Articulating buses bring flexible options to Regina transit

·2 min read
The City of Regina has purchased two articulating buses to add to its transportation fleet.  (Matt Duguid/CBC - image credit)
The City of Regina has purchased two articulating buses to add to its transportation fleet. (Matt Duguid/CBC - image credit)

The City of Regina has introduced two new 60-foot buses to its fleet, to help meet demand on high-traffic routes and increase the transit system's efficiency.

"We've never had a 60-foot bus in our inventory," said Brad Bells, director of transit and fleet services for the City of Regina. "Normally, we have 40-foot buses.… We're pretty much the last major municipality in Canada without a 60-foot bus."

According to Bells, while these longer busses with their bendy "accordion" section in the middle are more expensive than their shorter counterparts — $900,000 each, compared to $600,000 for a 40-foot bus — they will be more efficient in the long run as they cut down on greenhouse gas emissions and need fewer driver hours to operate.

The city will be piloting the buses on route 18 — between Harbour Landing and the University of Regina — later this year.

And while Regina Transit has seen a steep decline in ridership over the last 14 months due to COVID-19, Bells is confident the larger buses will be needed once the pandemic is over.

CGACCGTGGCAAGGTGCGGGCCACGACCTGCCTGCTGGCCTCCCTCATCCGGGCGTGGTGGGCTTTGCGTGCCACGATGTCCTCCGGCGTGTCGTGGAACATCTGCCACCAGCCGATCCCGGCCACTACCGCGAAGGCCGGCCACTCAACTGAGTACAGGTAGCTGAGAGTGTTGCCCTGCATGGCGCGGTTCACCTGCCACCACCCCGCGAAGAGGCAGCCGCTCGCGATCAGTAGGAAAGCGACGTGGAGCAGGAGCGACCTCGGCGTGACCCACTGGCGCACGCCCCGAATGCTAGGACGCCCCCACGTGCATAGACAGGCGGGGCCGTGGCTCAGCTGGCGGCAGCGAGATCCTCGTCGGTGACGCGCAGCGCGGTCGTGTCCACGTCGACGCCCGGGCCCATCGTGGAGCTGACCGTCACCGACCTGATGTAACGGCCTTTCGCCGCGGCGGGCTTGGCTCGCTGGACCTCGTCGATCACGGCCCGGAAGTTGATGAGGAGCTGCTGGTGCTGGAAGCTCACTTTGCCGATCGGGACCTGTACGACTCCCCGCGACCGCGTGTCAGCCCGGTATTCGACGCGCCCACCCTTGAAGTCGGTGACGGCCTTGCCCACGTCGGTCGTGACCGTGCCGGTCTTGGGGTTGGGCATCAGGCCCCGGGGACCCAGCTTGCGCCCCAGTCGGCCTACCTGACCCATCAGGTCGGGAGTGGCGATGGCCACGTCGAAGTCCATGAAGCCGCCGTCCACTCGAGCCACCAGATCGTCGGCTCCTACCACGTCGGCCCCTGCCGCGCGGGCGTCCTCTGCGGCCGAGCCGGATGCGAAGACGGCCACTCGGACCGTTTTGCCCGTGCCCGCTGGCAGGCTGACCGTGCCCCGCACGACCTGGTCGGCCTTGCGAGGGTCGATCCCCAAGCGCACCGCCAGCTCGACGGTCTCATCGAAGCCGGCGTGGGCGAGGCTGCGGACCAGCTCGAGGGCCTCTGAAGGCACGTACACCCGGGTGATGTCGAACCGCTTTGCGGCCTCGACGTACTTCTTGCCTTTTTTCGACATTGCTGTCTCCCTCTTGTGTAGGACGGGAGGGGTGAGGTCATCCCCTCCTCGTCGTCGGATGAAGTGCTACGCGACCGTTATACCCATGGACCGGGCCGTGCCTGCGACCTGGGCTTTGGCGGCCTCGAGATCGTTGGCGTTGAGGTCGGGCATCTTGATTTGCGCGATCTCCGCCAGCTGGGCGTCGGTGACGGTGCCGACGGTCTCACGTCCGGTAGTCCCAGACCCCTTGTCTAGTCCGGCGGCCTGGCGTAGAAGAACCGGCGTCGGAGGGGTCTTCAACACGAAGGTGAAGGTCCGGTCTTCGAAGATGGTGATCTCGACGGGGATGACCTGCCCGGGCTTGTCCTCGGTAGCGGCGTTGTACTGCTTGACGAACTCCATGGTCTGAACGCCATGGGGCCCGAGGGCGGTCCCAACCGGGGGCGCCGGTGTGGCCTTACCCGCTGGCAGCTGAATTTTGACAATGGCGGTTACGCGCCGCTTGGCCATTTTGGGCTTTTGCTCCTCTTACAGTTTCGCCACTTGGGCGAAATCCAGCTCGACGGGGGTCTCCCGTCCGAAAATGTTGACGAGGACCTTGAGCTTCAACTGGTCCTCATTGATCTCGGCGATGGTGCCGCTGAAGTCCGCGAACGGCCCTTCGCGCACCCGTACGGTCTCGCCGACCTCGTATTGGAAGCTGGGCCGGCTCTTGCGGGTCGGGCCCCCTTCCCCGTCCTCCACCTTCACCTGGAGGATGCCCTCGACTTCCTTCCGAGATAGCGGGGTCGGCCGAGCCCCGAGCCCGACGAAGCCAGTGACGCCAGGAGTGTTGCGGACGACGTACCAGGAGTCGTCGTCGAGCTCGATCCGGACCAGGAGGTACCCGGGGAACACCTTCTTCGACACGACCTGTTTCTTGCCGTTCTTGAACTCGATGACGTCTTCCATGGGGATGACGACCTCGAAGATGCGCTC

"We do think we will need them in the future, and we definitely needed them when we ordered them … back in late 2019," he said. "When we were in business back pre-COVID, route 18 was extremely busy."

A typical 40-foot bus in Regina's fleet can accommodate about 37 seated people, or 57 standing. The articulating buses have over 50 seats, and a full standing load is over 100 people.

Bells expects the new buses to integrate themselves fairly seamlessly into the existing Regina Transit infrastructure.

"Obviously, you've got the accordion in the middle that has a bit of different maintenance to it, but really, the training of the bus itself is basically the same," he said.

"It basically has the same features that you see on a 40-foot bus for safety and accessibility.... we test-drove a bus before and made sure that the 60-foot ones could do the turn radius we want on the roads that we have it on."

Brad Bells, director of transit and fleet services for the City of Regina, says transportation staff including drivers and maintenance workers should be able to quickly adapt to the new buses.
Brad Bells, director of transit and fleet services for the City of Regina, says transportation staff including drivers and maintenance workers should be able to quickly adapt to the new buses.(Matt Duguid/CBC)

Bells also believes the articulating buses could be very useful for transportation during major sporting events in the city.

"That was also one of our strategies in purchasing the 60-foot buses," he said. "When those large events happen back at Mosaic Stadium, that is exactly an opportunity for these buses to be in service."